Researchers have published plans to develop a thermoelectric generator which converts heat from car exhaust fumes into electricity.
Boffins at the Fraunhofer Institute for Physical Measurement Techniques said that two-thirds of the fuel's energy is emitted in the form of heat.
About 30 per cent is lost through the engine block, and a further 30 to 35 per cent as exhaust fumes.
To use this wasted energy the scientists are developing thermoelectric generators that convert heat into electrical energy by making use of a temperature gradient.
"The temperatures in the exhaust pipe can reach 700 degrees Celsius or more, " said Dr Harald Böttner, head of the Thermoelectric Systems department at Fraunhofer.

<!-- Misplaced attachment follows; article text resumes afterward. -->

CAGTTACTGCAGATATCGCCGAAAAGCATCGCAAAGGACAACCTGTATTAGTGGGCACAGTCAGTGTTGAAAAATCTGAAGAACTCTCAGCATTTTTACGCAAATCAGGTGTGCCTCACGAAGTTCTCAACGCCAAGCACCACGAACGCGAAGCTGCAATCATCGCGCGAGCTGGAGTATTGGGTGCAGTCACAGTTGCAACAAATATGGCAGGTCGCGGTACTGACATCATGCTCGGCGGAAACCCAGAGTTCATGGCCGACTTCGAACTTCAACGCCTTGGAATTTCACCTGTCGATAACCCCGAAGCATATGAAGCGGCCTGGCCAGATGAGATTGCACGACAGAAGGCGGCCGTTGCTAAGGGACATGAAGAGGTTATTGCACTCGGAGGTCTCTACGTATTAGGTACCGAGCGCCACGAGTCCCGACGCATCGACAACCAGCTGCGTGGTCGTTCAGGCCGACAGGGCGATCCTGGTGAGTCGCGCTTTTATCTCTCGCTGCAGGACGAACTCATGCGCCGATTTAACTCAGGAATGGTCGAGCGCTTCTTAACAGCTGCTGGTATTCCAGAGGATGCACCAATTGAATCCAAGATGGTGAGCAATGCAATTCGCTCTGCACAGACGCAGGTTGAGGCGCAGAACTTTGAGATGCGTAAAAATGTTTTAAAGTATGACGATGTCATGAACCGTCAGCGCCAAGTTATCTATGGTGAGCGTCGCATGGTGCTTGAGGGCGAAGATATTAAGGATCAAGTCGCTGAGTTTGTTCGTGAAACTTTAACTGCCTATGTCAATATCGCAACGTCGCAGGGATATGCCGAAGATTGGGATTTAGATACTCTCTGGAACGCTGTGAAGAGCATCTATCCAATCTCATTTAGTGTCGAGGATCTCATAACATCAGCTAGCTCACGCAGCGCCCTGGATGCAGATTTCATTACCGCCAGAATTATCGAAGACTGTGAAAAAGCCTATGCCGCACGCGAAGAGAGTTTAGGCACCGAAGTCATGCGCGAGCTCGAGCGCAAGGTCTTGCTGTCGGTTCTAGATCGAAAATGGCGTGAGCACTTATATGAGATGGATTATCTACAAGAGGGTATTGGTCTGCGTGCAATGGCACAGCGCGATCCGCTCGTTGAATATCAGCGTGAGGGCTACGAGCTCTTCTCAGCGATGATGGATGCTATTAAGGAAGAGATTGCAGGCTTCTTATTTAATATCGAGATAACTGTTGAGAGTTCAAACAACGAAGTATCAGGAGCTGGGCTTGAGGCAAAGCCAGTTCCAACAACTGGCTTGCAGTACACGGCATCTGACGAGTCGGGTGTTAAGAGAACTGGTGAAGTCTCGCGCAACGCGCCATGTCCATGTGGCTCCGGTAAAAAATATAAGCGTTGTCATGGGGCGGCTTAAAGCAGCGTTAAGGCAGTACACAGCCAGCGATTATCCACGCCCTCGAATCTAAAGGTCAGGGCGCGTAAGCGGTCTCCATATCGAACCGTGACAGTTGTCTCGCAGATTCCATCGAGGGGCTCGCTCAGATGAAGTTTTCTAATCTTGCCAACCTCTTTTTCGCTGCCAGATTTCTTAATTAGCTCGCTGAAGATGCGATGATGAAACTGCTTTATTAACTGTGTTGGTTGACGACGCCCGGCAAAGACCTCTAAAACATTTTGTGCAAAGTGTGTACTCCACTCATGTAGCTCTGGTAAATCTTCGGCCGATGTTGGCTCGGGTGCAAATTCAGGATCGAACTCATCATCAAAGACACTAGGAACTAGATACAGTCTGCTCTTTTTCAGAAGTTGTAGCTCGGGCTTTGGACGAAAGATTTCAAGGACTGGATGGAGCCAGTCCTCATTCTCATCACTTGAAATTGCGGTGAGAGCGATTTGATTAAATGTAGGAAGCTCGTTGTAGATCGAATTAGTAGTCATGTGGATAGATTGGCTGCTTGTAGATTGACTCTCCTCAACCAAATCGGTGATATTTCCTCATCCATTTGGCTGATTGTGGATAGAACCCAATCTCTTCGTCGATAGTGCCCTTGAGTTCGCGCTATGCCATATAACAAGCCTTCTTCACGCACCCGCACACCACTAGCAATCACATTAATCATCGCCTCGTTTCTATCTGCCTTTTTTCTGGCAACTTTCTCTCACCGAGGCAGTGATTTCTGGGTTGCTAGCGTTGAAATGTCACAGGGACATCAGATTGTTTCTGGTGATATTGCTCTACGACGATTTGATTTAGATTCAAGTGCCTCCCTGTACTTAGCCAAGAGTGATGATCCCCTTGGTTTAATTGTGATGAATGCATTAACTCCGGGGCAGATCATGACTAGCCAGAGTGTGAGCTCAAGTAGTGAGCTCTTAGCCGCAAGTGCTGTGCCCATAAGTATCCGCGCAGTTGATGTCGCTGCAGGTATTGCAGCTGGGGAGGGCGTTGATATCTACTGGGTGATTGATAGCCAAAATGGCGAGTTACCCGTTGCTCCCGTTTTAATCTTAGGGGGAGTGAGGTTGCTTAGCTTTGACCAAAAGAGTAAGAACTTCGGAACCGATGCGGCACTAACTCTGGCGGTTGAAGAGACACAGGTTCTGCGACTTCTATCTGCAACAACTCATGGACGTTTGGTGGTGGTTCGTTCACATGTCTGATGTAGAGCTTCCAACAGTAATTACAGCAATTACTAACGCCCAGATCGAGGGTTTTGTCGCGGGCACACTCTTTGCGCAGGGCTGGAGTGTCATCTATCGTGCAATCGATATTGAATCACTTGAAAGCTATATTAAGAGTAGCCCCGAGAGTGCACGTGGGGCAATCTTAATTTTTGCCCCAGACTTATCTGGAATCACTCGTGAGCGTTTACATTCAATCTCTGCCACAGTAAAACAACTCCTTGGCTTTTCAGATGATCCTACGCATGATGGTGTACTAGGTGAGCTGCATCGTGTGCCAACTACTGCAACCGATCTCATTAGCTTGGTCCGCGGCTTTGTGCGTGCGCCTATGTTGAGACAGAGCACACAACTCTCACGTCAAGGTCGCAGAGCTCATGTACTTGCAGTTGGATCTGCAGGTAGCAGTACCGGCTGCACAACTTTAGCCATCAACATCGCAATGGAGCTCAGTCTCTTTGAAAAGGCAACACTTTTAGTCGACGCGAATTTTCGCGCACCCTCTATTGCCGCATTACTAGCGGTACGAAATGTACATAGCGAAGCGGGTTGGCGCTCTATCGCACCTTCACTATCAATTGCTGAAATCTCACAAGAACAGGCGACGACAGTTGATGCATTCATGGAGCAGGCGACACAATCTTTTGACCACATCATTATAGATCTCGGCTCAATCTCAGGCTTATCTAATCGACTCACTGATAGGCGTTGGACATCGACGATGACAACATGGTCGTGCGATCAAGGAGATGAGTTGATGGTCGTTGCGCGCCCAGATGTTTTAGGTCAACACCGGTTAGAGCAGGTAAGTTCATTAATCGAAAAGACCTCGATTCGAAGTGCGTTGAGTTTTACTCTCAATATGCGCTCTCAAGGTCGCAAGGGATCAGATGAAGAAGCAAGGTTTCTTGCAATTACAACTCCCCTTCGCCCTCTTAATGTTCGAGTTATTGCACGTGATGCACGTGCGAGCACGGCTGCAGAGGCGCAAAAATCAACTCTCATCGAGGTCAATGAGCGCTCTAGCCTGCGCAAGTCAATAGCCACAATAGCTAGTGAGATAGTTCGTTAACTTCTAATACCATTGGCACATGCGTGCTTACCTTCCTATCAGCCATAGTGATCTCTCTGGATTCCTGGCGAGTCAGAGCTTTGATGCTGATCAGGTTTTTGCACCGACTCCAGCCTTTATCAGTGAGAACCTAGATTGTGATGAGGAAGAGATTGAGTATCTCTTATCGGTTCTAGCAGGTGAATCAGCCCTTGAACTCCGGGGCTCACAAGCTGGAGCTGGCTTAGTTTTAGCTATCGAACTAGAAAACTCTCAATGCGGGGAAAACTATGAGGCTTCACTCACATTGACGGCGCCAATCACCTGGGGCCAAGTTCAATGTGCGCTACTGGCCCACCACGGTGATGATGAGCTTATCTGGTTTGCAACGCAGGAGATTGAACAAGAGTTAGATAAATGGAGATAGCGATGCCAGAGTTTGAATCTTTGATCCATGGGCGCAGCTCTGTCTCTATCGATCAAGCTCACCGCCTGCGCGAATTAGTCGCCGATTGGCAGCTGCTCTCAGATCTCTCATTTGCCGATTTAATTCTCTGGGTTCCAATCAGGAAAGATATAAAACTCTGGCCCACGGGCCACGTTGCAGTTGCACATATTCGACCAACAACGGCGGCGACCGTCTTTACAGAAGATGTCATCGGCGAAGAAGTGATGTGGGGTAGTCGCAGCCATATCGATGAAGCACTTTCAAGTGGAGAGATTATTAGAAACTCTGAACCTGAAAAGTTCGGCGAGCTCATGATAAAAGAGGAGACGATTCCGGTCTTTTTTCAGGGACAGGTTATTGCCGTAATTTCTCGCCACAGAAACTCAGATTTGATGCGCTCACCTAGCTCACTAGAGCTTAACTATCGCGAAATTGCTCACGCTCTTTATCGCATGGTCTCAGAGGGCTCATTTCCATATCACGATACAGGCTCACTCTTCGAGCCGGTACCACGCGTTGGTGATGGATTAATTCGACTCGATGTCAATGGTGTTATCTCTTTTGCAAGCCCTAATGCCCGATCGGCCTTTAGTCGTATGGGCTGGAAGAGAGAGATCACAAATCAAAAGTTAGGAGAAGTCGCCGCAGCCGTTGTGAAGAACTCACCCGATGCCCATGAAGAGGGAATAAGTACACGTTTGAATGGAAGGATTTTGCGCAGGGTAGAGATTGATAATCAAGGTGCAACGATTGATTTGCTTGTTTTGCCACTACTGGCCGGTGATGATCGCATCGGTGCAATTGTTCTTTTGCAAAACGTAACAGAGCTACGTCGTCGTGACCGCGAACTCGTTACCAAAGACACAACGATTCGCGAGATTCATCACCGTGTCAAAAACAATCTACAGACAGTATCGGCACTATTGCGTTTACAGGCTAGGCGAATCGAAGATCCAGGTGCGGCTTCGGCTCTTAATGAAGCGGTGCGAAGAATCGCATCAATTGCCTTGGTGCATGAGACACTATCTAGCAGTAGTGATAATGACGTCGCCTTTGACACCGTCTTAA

"The temperature difference between the exhaust pipe and a pipe carrying engine cooling fluid can thus be several hundred degrees Celsius."
The thermoelectric converter makes use of this huge differential. Driven by the flow of heat between the hot exhaust fumes and the cold side of a coolant pipe, the charge carriers pass through special semiconductors, thus producing an electric current similar to a battery.
Dr Böttner predicts that the device could cut petrol consumption by between five and seven per cent.
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